Overcoming Expense Reimbursement Fraud
November 18, 2016
According to the 2016 Report to the Nation on Occupational Fraud and Abuse, published by the Association of Certified Fraud Examiners (ACFE), employee reimbursement fraud existed in 14% of all asset misappropriation cases reported. This was up from 13.8% in 2014. These cases resulted in a median loss of $40,000 per scheme (up from $30,000 in 2014) with a median detection time of 24 months. Understanding reimbursement fraud and improving controls can help prevent and detect these crimes.
The ACFE defines expense reimbursement fraud as a fraudulent disbursement scheme in which an employee makes a claim for reimbursement of fictitious or inflated business expenses. Many companies entrust employees with the self-reporting of business expenses for reimbursement. Without proper controls and checks, however, this process provides employees with the opportunity for fraudulent behavior, which can go undetected for a lengthy period of time. Beyond the initial financial loss, these fraudulent acts impact a company’s financial statements, which can result in a variety of inaccuracies.
Types of Expense Reimbursement Fraud
Expense reimbursement fraud generally fits into 4 categories:
- Mischaracterized Expenses: Perpetrator submits expenses which do not qualify for reimbursement under company policies.
- Overstated Expenses: Perpetrator requests reimbursement in excess of actual costs, typically through the manipulation of receipts or mileage records.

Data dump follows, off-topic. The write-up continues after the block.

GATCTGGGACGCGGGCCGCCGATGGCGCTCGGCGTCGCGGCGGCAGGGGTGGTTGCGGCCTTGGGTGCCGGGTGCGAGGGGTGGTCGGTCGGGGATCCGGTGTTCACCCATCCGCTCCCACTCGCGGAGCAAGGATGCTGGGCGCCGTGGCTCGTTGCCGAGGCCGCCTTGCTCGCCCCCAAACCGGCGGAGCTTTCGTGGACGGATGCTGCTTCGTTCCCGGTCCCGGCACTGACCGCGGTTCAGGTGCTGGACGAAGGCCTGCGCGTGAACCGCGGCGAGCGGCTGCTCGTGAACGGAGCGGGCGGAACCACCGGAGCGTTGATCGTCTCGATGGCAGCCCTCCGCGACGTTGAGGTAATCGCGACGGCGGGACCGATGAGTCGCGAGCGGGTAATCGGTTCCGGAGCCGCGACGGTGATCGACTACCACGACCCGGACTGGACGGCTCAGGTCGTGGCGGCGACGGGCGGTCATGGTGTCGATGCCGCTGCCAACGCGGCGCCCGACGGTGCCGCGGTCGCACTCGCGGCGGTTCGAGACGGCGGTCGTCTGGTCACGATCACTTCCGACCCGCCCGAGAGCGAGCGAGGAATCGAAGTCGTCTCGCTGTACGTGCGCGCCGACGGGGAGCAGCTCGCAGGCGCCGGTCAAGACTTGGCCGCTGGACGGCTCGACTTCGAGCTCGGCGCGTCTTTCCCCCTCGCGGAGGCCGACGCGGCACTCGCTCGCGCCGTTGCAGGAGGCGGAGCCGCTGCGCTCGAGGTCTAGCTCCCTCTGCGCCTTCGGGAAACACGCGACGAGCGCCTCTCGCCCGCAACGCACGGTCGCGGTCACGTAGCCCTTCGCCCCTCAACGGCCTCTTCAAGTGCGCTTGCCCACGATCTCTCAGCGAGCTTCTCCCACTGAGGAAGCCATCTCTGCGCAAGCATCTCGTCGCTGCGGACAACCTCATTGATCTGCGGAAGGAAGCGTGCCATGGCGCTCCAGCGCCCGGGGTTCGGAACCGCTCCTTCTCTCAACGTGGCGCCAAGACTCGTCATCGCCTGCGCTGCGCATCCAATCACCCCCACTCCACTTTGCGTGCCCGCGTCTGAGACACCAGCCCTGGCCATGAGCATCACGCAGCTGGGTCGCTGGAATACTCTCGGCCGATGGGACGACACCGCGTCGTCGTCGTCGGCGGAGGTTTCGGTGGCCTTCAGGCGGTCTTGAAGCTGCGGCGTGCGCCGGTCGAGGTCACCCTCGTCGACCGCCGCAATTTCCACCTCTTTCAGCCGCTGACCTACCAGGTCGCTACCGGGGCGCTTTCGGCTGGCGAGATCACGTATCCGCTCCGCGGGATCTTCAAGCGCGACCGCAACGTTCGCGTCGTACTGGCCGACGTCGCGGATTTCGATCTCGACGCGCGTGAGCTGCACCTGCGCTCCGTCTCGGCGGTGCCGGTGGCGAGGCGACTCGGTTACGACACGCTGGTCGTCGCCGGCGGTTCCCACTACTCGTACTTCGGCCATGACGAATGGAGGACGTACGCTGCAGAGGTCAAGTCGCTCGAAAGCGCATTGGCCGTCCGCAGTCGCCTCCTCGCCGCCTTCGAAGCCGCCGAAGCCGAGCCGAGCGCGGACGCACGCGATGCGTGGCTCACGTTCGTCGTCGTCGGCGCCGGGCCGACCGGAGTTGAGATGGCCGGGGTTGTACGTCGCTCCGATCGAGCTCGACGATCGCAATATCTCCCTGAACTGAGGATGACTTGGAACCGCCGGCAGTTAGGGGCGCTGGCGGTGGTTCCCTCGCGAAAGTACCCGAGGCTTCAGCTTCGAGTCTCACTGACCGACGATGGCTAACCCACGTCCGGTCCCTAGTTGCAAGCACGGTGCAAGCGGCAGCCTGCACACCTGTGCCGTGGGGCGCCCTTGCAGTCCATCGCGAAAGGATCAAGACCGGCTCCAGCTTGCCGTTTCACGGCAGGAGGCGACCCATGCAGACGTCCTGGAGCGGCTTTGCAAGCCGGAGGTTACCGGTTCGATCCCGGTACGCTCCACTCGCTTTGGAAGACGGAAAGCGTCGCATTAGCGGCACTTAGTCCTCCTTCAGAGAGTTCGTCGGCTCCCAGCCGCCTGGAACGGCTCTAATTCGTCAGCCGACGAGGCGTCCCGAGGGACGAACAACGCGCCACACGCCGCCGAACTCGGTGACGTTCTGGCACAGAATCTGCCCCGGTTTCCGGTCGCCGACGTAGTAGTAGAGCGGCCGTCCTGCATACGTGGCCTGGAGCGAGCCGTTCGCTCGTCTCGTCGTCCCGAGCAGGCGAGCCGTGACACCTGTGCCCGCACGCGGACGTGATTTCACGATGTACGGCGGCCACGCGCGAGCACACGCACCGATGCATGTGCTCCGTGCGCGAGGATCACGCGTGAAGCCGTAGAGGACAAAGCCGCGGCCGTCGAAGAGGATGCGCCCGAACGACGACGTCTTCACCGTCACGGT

- Fictitious Expenses: Perpetrator submits expenses for reimbursement which were not incurred.
- Multiple Reimbursements: Perpetrator submits the same expense for reimbursement multiple times. He or she may also submit for reimbursement the same expense already reimbursed by an external organization.
Prevention and Detection
Having a formal reimbursement policy and strong internal controls regarding the reimbursement process can greatly reduce the risk of fraud. This policy should have clear and detailed reimbursement guidelines and well-defined roles and responsibilities for employees managing the reimbursement process. Small businesses can especially benefit from formalizing their policies and roles, as many have no policies or inadequate policies in place.
The American Institute of Certified Public Accountants (AICPA) identifies these tips for detecting and preventing expense reimbursement fraud:
- Require detailed receipts, including documentation of the business purpose of the expense.
- Require that meal and entertainment receipts include the number and names of attendees.
- Ensure that employees’ supervisors review and approve all expense reports prior to payment.
- Establish a policy for approving executive management expense reports (some organizations require approval by a board member).
- Attach conference schedules to expense reports, as applicable.
- Use standard daily per diem rates for meals and incidental expenses.
- Establish budgets for travel and entertainment expenses by person and level, and perform budget-to-actual reviews of travel and entertainment expenses for each employee at least quarterly.
- Compare the dates expenses were incurred with employees’ work schedules.
- Verify mileage appropriateness via an online map.
Employee reimbursement fraud is a one the fastest growing areas of occupational fraud, with its impact growing significantly in just the last two years. This scheme is often difficult to detect and can be perpetrated by nearly every employee at a company. Following the aforementioned strategies can be a major deterrent to those employees contemplating reimbursement fraud.
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